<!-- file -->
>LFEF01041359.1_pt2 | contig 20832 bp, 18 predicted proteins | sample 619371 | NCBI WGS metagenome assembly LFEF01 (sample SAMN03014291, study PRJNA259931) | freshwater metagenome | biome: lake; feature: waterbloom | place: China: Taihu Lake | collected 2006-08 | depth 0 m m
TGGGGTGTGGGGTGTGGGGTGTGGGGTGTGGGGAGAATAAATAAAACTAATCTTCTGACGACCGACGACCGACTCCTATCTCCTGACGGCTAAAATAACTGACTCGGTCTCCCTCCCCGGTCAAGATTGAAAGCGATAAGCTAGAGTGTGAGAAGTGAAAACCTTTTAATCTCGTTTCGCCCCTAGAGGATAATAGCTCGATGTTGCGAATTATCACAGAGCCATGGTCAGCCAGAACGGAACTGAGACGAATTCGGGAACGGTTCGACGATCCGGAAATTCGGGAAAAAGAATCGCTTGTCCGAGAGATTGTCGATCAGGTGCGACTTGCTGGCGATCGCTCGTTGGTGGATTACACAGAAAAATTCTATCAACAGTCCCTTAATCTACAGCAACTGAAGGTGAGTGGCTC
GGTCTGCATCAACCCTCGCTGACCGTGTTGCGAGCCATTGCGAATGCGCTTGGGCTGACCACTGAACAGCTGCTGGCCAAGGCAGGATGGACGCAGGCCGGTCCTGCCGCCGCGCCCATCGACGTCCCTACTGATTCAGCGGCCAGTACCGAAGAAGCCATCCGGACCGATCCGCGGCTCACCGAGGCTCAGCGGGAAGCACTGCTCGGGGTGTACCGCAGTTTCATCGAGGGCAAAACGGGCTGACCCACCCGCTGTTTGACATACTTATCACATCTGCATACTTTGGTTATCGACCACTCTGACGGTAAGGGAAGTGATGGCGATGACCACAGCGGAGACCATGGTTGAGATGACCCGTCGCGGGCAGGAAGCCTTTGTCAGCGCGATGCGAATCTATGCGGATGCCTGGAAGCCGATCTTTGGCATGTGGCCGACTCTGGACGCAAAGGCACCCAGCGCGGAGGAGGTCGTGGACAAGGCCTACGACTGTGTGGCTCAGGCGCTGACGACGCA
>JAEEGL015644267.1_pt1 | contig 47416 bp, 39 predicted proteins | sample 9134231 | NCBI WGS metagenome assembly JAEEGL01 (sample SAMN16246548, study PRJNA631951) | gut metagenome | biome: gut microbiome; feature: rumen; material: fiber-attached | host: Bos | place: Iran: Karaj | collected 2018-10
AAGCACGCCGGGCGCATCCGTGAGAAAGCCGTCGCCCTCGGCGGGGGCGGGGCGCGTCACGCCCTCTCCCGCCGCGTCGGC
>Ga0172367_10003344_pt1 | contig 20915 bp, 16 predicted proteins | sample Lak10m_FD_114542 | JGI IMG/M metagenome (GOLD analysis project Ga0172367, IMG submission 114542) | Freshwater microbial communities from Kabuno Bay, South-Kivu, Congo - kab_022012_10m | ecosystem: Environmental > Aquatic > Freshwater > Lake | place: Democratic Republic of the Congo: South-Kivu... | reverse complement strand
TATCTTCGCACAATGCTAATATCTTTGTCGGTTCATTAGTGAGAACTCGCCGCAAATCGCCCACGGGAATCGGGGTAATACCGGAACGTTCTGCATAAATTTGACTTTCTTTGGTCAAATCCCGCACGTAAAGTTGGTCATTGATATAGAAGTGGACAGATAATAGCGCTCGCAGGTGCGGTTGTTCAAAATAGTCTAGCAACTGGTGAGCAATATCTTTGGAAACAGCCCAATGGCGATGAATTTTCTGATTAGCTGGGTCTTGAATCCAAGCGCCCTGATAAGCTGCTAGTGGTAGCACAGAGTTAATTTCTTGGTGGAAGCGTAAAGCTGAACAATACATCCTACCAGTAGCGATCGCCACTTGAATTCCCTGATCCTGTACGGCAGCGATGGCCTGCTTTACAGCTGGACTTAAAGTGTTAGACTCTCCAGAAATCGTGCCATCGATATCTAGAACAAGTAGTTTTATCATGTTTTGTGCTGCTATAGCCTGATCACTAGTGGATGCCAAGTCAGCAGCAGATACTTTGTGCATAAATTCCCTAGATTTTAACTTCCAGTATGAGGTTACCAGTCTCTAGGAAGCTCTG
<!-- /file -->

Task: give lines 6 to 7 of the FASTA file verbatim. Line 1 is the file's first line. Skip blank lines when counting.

>Ga0172367_10003344_pt1 | contig 20915 bp, 16 predicted proteins | sample Lak10m_FD_114542 | JGI IMG/M metagenome (GOLD analysis project Ga0172367, IMG submission 114542) | Freshwater microbial communities from Kabuno Bay, South-Kivu, Congo - kab_022012_10m | ecosystem: Environmental > Aquatic > Freshwater > Lake | place: Democratic Republic of the Congo: South-Kivu... | reverse complement strand
TATCTTCGCACAATGCTAATATCTTTGTCGGTTCATTAGTGAGAACTCGCCGCAAATCGCCCACGGGAATCGGGGTAATACCGGAACGTTCTGCATAAATTTGACTTTCTTTGGTCAAATCCCGCACGTAAAGTTGGTCATTGATATAGAAGTGGACAGATAATAGCGCTCGCAGGTGCGGTTGTTCAAAATAGTCTAGCAACTGGTGAGCAATATCTTTGGAAACAGCCCAATGGCGATGAATTTTCTGATTAGCTGGGTCTTGAATCCAAGCGCCCTGATAAGCTGCTAGTGGTAGCACAGAGTTAATTTCTTGGTGGAAGCGTAAAGCTGAACAATACATCCTACCAGTAGCGATCGCCACTTGAATTCCCTGATCCTGTACGGCAGCGATGGCCTGCTTTACAGCTGGACTTAAAGTGTTAGACTCTCCAGAAATCGTGCCATCGATATCTAGAACAAGTAGTTTTATCATGTTTTGTGCTGCTATAGCCTGATCACTAGTGGATGCCAAGTCAGCAGCAGATACTTTGTGCATAAATTCCCTAGATTTTAACTTCCAGTATGAGGTTACCAGTCTCTAGGAAGCTCTG